ONCE THERE WERE GIANTS (Aretha Franklin, R.I.P.)

They grow fewer by the day…and have no heirs.

Others will say their piece and, where the terms of her importance to the world are addressed, I can’t imagine anything will be left unsaid.

I’ll stick to the personal.

The first album of hers that I owned is still my go-to.

She did other fine things before and after, but that decade (1967–1976) was really everything that mattered. Almost anything she did inside it was greater than almost anything she (or anyone) did outside it. Which is by way of saying I’m glad I got to it first–in  a bargain bin somewhere, I don’t remember where, circa 1978.

The impact of those recordings was profound, as it has been for millions before and since, however and wherever they find them.

I had a habit in those days of sticking my head next to the turntable (the speakers were built in, cheap as they come, and, in these halcyon days of Bose and digital, I still kind of miss them) and singing along with everything. I had only been buying records for a couple of years and was still in the process of discovering that, while I was nothing special singing on my own, I was an inspired mimic.

I took it very seriously, tried to get everything just right in my own head (what you heard in your head, was your business–I knew what I sounded like!), because I saw (or heard) it as a means of linking into other souls–souls I imagined were bigger and bolder than mine, who had faced things I had yet to face, or perhaps never would face, trying to reach the world through me and me through the world, who could carry me to higher ground.

Fifteen, sixteen, seventeen, you can get carried away….and carried a long way up the mountain in a very short time.

When I got hold of Ten Years of Gold, I already knew I could do Frankie Valli, Diana Ross, Donny Osmond, all five Beach Boys (no matter how fast they traded off) not to mention the easy stuff like Elton John and the Beatles.

We needn’t speak of Buddy Holly. I was note perfect from the beginning, but since I was his reincarnation (as I’ve stated before, I’m sure I’m not the only one), that hardly counted.

One thing I was queasy about was singing “girl” lyrics. I loved female voices–anyone who has followed along here knows how much I still do. And I sang with them.

But I had trouble making a particular leap.

Not timbre (heck, if you can do Diana Ross, that’s never going to be an issue–and, no, I don’t have a high speaking voice–quite the opposite–life’s full of mysteries).

The trouble was lyrics.

If one just skipped by–say Come on boy see about me, that was maybe okay.

And, of course, plenty of lyrics are gender (or was it sex?…I never can remember which is supposed to be which) neutral.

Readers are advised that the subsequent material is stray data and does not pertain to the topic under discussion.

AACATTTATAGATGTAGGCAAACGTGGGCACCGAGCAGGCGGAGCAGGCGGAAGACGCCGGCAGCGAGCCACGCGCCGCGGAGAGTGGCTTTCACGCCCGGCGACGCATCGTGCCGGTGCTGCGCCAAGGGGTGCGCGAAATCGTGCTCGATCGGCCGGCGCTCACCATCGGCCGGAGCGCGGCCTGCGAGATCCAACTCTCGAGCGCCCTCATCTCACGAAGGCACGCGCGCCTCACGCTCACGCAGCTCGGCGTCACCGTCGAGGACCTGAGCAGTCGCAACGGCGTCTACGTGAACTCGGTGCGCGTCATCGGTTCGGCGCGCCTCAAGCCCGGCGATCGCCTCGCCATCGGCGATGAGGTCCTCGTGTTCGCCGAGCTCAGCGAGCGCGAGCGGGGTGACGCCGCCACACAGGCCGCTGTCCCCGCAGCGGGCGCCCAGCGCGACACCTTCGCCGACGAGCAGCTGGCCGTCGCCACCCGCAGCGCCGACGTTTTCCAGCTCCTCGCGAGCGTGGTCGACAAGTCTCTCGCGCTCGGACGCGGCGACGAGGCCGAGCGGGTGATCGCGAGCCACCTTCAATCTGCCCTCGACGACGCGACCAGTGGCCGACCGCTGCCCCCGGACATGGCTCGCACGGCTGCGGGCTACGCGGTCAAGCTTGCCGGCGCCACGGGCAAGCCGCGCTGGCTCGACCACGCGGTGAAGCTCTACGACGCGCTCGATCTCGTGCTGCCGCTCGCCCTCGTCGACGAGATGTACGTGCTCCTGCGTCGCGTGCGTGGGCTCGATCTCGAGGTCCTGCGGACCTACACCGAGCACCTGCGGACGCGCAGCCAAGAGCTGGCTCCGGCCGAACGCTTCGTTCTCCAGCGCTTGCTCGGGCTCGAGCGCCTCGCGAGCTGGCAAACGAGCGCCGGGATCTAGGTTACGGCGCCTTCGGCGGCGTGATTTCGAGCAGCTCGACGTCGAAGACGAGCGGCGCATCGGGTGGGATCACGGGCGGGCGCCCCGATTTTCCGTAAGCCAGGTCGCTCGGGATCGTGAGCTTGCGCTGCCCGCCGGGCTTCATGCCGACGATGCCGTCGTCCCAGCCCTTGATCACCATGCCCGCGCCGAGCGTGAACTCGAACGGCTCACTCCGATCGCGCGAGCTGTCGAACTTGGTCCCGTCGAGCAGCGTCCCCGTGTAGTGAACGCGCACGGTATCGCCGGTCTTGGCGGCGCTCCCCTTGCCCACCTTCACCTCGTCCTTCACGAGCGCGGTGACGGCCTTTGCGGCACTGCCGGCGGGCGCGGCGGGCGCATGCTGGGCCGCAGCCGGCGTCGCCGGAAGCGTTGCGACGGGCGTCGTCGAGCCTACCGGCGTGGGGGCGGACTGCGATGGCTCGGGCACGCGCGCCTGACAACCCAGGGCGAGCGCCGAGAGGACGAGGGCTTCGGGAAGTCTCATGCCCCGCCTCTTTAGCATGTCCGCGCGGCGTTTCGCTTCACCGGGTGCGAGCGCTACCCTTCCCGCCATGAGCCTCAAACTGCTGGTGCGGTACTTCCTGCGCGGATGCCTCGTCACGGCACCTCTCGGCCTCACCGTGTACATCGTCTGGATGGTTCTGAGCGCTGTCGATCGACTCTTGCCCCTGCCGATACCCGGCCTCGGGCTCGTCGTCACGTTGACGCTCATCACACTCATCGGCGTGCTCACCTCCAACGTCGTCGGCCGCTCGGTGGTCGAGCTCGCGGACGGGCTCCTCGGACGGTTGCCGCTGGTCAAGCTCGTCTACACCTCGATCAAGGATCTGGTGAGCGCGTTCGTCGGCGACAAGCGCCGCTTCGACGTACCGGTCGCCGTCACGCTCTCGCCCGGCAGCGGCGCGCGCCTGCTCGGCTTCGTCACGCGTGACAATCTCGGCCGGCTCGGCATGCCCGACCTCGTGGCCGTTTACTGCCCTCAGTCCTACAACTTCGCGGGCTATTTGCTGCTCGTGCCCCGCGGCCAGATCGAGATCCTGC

Aretha Franklin was the first singer I loved and listened to close who forced a choice.

She wasn’t a girl…and nothing (by which I mean nothing) just skipped by.

I fought it for a while. A month probably. Maybe a little longer.

Not forever.

Sooner or later, I was going to have to decide–do I keep changing the gender pronouns while I’m singing?

You know, the way I had been.

I might imitate some girl…But was I going to make the soul-shift take her perspective?

Then one day, I was singing along with Aretha (who I could do like nobody’s business–Sweet Inspirations too–go figure….I once knew all the words to a song I’d never heard before and have never been able to remember them since…life’s full of mysteries) and I realized something,

If I’m worrying about changing the lyrics, I’m not being carried away.

And if I wasn’t being carried away….what was the point?

So I did it.

I pretended, for a few minutes, to be a girl. Better yet, a woman.

And never thought about it again.

It didn’t turn me effeminate or gay or queer or whatever the word was supposed to be then, when I tried to keep up, or is supposed to be now when I hardly bother.

It didn’t threaten my sense of myself.

It didn’t make me stop liking girls.

It did what great music always did.

Made me bigger.

Better.

Helped me see further.

Took me to the Higher Ground.

After Aretha (who came right after Elvis and right before the Shangri-Las, all of whom came after Jesus), I never had to get a whole lot bigger, because there wasn’t that much bigger to get.

She forced me to change to a new self…and to start at the top.

For me, it was part of a Christian journey (which, unless you have taken it, is not remotely what you think it is, peace be upon you), to a place where we not only see ourselves as others see us, but we see others as they see themselves, with all the beauty and terror that implies.

I like to think the preacher’s daughter understood.

And in case you are wondering if the song that opened the world was the one you think it was, you can stop wondering.

It was the song you think it was.

Like I said, she made me start at the top.

it was many a long year before I discovered the lyrics had been written by a man. (And mea culpa and R.I.P. to Gerry Goffin, who somehow passed away in 2014 without my hearing about it. Time does both fly and march.)

What was it the poet said…Memory believes before knowing remembers?*

Yeah, that was it.

I think I might want to crank up the Bose tonight.

Might even have to get the turntable out.

*William Faulkner, for those wondering.